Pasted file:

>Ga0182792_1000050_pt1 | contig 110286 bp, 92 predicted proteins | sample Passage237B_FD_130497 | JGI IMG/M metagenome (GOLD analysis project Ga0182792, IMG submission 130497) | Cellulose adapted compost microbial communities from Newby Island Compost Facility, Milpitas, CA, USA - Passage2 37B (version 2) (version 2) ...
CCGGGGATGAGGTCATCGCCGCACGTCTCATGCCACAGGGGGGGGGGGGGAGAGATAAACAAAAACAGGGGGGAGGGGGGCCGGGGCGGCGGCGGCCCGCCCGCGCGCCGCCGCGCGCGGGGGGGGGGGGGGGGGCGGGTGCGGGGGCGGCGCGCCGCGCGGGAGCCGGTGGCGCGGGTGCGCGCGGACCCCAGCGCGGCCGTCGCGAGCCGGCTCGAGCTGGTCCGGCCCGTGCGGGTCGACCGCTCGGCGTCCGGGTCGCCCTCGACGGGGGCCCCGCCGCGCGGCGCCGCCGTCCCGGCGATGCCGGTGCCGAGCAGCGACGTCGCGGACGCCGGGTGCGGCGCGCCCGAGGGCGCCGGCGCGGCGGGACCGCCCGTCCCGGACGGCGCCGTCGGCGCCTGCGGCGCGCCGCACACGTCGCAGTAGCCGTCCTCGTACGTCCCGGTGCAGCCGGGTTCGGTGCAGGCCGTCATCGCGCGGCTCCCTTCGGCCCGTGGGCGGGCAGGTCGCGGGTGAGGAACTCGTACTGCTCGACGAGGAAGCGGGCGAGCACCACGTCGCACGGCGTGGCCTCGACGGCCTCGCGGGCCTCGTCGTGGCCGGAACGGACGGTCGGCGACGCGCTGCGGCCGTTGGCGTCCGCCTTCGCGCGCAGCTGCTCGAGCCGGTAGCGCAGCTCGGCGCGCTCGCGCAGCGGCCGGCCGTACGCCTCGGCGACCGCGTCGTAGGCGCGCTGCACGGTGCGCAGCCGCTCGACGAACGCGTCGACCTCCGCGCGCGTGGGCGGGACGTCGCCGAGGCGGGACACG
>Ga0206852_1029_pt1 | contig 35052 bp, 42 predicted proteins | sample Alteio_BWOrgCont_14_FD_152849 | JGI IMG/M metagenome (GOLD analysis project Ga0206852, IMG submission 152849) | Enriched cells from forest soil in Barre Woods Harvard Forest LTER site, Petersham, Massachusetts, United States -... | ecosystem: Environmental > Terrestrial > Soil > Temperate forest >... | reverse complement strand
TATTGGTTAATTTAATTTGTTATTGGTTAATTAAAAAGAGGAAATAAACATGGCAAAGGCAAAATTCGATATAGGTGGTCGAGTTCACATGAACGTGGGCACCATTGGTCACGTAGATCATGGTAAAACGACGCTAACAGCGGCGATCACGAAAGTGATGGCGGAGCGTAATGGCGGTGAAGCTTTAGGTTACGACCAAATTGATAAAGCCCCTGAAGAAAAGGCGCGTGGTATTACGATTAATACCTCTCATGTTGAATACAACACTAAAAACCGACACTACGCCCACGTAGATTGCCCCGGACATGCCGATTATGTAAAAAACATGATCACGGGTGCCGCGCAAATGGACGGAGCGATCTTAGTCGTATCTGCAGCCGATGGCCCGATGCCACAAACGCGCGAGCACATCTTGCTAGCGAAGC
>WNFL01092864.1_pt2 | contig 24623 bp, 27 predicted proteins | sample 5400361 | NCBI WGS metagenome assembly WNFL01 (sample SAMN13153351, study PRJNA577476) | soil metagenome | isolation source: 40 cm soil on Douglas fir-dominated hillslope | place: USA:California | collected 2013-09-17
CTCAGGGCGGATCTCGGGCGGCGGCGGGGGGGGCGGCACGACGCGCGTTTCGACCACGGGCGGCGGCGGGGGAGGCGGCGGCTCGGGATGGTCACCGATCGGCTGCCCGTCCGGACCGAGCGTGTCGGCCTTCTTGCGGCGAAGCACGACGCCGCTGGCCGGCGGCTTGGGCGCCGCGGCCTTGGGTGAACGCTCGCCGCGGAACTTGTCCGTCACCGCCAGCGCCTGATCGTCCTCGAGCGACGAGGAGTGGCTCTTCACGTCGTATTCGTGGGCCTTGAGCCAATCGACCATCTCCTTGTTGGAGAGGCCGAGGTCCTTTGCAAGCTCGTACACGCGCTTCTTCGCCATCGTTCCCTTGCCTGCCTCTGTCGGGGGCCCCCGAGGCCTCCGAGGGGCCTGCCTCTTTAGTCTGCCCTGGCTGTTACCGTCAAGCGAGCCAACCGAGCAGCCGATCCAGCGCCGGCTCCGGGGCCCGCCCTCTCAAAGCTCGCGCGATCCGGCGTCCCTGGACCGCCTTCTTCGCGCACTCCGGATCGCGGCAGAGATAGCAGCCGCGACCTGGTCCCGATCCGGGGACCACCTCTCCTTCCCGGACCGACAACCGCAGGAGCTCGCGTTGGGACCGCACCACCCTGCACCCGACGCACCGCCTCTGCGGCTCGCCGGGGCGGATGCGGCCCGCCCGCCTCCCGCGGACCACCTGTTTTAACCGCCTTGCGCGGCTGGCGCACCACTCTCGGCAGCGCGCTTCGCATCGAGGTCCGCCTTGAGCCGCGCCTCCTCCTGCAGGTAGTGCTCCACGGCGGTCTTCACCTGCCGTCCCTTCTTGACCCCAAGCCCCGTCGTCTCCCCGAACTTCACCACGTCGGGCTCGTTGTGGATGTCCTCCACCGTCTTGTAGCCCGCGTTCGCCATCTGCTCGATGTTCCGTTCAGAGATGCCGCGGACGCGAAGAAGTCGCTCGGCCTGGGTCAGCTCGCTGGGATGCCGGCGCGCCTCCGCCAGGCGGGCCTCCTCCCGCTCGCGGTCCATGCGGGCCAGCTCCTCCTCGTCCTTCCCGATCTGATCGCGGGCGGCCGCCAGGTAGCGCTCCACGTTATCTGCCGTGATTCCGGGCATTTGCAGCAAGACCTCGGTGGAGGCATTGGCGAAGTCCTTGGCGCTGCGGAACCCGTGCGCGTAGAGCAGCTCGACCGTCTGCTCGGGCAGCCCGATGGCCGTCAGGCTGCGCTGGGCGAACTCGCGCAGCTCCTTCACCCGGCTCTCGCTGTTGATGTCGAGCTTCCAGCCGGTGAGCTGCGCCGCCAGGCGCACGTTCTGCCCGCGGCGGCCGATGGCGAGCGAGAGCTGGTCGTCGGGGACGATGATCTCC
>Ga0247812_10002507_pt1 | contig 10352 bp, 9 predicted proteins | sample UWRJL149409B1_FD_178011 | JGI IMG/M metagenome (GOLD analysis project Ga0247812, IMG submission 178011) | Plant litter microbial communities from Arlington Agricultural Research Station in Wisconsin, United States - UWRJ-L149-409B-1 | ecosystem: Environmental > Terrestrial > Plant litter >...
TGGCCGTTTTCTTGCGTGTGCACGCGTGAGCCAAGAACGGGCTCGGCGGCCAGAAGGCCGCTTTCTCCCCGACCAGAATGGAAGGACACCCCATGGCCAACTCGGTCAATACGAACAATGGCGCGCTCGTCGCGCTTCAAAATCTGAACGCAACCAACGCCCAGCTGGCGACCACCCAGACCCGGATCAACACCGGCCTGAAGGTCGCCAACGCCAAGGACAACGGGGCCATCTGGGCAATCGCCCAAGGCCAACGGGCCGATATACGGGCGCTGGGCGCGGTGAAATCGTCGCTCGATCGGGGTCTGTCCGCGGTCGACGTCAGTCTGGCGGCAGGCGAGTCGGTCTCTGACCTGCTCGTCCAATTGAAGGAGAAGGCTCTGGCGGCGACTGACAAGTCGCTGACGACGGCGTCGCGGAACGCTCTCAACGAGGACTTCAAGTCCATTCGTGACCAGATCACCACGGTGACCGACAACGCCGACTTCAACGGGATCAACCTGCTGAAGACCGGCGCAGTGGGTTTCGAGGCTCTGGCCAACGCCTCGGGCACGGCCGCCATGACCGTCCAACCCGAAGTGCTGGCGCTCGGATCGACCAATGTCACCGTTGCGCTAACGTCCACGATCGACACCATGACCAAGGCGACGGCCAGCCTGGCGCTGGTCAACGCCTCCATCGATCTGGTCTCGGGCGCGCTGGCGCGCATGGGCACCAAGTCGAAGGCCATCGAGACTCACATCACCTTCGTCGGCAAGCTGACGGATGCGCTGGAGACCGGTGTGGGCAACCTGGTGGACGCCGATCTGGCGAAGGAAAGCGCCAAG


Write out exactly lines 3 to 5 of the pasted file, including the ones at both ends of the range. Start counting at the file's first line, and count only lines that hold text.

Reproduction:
>Ga0206852_1029_pt1 | contig 35052 bp, 42 predicted proteins | sample Alteio_BWOrgCont_14_FD_152849 | JGI IMG/M metagenome (GOLD analysis project Ga0206852, IMG submission 152849) | Enriched cells from forest soil in Barre Woods Harvard Forest LTER site, Petersham, Massachusetts, United States -... | ecosystem: Environmental > Terrestrial > Soil > Temperate forest >... | reverse complement strand
TATTGGTTAATTTAATTTGTTATTGGTTAATTAAAAAGAGGAAATAAACATGGCAAAGGCAAAATTCGATATAGGTGGTCGAGTTCACATGAACGTGGGCACCATTGGTCACGTAGATCATGGTAAAACGACGCTAACAGCGGCGATCACGAAAGTGATGGCGGAGCGTAATGGCGGTGAAGCTTTAGGTTACGACCAAATTGATAAAGCCCCTGAAGAAAAGGCGCGTGGTATTACGATTAATACCTCTCATGTTGAATACAACACTAAAAACCGACACTACGCCCACGTAGATTGCCCCGGACATGCCGATTATGTAAAAAACATGATCACGGGTGCCGCGCAAATGGACGGAGCGATCTTAGTCGTATCTGCAGCCGATGGCCCGATGCCACAAACGCGCGAGCACATCTTGCTAGCGAAGC
>WNFL01092864.1_pt2 | contig 24623 bp, 27 predicted proteins | sample 5400361 | NCBI WGS metagenome assembly WNFL01 (sample SAMN13153351, study PRJNA577476) | soil metagenome | isolation source: 40 cm soil on Douglas fir-dominated hillslope | place: USA:California | collected 2013-09-17